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Persepolis (pərsĕpˈəlĭs) [Gr.,=city of Persia], ancient city of Persia, ceremonial capital of the Achaemenid empire under Darius I and his successors. The administrative capitals were elsewhere, notably at Susa and Babylon. The ruins of Persepolis lie 30 mi (48 km) NE of Shiraz in a fertile plain of the Pulvar River, with strong natural mountain defenses. There are ruins of the palaces of Darius I, Xerxes, and later kings as well as the citadel that contained the treasury looted by Alexander; the ruins lie on a huge platform constructed of limestone from the adjacent mountain. A few miles distant are the rock-hewn tombs of Achaemenid kings and monuments of the Sassanids on a mountainside called by the natives Naqsh-e-Rostam or Naksh-i Rustam [pictures of Rustam] for the legendary Persian hero Rustam. In the same place there is a 3,000-year-old inscription of Shutruk-Nakhkhunte, a famous Elamite king (c.1207–1171 B.C.). Scattered over the plain, a short distance from the platform of Persepolis, are the ruins of Stakhr or Estakhr, the official capital of the Sassanids, whose administrative capital was Ctesiphon. Excavations have disclosed, 2 mi (3 km) away, a village of the Neolithic period, with mural decorations in red ocher that date back to about 4000 B.C.


See E. F. Schmidt, Persepolis (3 vol., 1953–70); M. Wheeler, Flames over Persepolis (1968); D. N. Wilbur, Persepolis, the Archaeology of Parsa (1969).

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The following article is from The Great Soviet Encyclopedia (1979). It might be outdated or ideologically biased.



(in ancient Persian, Parsa; in Persian, Takhti-Jamshid), a city in ancient Iran, located 50 km northeast of Shiraz; one of the capitals of the Achaemenids. Persepolis was founded in the late sixth century B.C. at the beginning of the reign of Darius I the Great. The city’s chief buildings were erected during the reigns of Darius I and Xerxes. Captured by Alexander the Great in 330 B.C., the city was razed and abandoned. Extensive excavations of Persepolis and its environs were conducted by the German scholar E. Herzfeld from 1931 to 1934 and the American archaeologist E. Schmidt from 1935 to 1939. Since 1939 the Iranian archaeological service has carried on the work, initially under the supervision of the French scholar A. Godard, and later, the Iranian archaeologists M. T. Mus-tafavi and A. Sami. Finds include inscriptions of the Achaeme-nid kings and thousands of clay tablets with text in Elamite containing information about the building of the city and the economy of the region.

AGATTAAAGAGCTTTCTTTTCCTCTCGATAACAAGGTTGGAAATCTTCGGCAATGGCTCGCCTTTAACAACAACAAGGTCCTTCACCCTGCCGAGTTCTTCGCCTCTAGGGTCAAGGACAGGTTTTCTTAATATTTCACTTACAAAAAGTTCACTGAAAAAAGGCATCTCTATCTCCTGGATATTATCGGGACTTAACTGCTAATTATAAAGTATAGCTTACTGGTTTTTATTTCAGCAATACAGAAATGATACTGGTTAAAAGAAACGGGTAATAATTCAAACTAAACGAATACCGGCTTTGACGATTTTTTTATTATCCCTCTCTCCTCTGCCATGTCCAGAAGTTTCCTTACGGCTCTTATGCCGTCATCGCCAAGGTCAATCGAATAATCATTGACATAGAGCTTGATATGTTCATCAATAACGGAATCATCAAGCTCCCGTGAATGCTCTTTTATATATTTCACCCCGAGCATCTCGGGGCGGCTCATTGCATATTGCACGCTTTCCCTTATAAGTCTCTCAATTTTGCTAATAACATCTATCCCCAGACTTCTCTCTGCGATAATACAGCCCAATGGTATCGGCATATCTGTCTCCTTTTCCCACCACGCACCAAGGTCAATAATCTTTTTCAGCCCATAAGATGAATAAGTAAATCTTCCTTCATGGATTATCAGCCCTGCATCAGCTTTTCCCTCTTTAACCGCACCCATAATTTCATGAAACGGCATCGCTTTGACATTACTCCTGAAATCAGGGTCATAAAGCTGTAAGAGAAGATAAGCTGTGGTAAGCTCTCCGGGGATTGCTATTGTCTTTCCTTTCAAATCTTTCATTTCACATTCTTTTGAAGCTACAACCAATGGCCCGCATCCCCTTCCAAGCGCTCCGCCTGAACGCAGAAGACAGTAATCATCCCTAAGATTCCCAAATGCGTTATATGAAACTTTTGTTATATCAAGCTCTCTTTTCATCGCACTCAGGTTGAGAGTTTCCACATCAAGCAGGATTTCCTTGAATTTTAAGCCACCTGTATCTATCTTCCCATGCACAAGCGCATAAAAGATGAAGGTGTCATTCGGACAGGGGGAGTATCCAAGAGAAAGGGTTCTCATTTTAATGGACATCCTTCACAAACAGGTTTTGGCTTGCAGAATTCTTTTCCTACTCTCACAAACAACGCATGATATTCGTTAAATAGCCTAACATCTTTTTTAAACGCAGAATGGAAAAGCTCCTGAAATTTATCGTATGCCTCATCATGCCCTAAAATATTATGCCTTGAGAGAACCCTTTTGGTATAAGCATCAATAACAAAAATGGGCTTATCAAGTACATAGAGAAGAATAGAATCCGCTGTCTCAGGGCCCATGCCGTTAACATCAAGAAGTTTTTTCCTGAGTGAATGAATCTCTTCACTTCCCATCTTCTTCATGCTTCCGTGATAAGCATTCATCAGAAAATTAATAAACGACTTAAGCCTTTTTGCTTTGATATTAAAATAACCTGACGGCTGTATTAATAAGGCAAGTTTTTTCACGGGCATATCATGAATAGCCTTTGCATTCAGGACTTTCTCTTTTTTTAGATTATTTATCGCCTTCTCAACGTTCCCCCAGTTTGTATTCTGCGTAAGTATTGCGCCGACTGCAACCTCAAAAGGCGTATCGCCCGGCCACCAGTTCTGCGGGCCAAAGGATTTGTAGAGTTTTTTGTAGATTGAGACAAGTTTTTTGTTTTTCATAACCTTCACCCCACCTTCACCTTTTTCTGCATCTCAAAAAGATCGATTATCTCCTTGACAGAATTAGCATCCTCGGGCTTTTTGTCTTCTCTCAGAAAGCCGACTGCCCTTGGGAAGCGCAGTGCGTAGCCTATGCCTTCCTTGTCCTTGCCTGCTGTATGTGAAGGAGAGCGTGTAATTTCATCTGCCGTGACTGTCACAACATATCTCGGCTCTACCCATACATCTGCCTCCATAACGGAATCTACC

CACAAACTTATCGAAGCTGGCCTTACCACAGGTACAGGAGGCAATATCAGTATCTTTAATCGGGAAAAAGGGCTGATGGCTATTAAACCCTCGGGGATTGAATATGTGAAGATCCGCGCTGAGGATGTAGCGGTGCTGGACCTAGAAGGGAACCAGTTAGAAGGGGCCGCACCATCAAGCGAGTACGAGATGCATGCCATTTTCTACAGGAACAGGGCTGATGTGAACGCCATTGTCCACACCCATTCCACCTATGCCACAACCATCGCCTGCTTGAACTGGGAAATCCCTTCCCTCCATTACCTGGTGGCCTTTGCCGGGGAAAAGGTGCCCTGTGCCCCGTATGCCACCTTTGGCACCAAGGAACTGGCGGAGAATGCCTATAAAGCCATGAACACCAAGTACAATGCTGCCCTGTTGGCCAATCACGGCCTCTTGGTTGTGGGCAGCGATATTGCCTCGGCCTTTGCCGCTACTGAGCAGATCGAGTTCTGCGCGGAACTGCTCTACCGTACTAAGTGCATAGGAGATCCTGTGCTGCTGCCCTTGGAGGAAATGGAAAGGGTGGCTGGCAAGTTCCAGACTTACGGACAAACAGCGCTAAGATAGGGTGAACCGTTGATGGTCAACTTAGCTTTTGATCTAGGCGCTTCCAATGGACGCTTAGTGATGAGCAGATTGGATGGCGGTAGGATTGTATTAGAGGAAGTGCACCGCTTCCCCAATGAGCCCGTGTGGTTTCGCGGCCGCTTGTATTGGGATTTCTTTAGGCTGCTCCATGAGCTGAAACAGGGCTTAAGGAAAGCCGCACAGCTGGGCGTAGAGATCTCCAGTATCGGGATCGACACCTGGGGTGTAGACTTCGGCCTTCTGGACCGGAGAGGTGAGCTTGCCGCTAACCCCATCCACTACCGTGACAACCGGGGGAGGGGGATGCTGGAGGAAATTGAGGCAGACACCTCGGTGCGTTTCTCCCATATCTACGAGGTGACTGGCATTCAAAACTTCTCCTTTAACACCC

Numerous buildings of various eras have been preserved in Persepolis and its environs. The remains of a walled palace (late sixth to fourth centuries B.C.) stand on a stone platform abutting a slope of the Kuh-i-Rahmat. West of the palace are the remains of the city proper. Tombs were built into the cliffs above the platform between 405 and 338 B.C.; near the platform stand the foundations of a temple of fire (third century B.C.). In the environs, at the foot of the Kuh-i-Rahmat, there is a complex of three Sassanid cliff reliefs called the Naksh-i-Radzhab; traces of a round Sassanid city, Darabgerd; and the remains of the city of Istakhr, which was founded by the Achaemenids and abandoned in the tenth century. At the base of the Khosein-Kuh are the necropolis Naksh-i-Rustam, which includes four Achaemenid cliff tombs built between 521 and 405 B.C. and the fire temple of Kabai-Zardusht; Sassanid reliefs; and cliff altars. Nearby is Tali-Bakun, the remains of a settlement that dates back to the fifth millennium B.C.


D’iakonov, M. M. Ocherk istorii Drevnego Irana. Moscow, 1961.
Schmidt, E. F. Persepolis, vols. 1-2. Chicago [1953-57].
Cameron, G. G. Persepolis Treasury Tablets. Chicago, 1948.
Hallock, R. T. Persepolis Fortification Tablets. Chicago, 1969.
The Great Soviet Encyclopedia, 3rd Edition (1970-1979). © 2010 The Gale Group, Inc. All rights reserved.


the capital of ancient Persia in the Persian Empire and under the Seleucids: founded by Darius; sacked by Alexander the Great in 330 bc
Collins Discovery Encyclopedia, 1st edition © HarperCollins Publishers 2005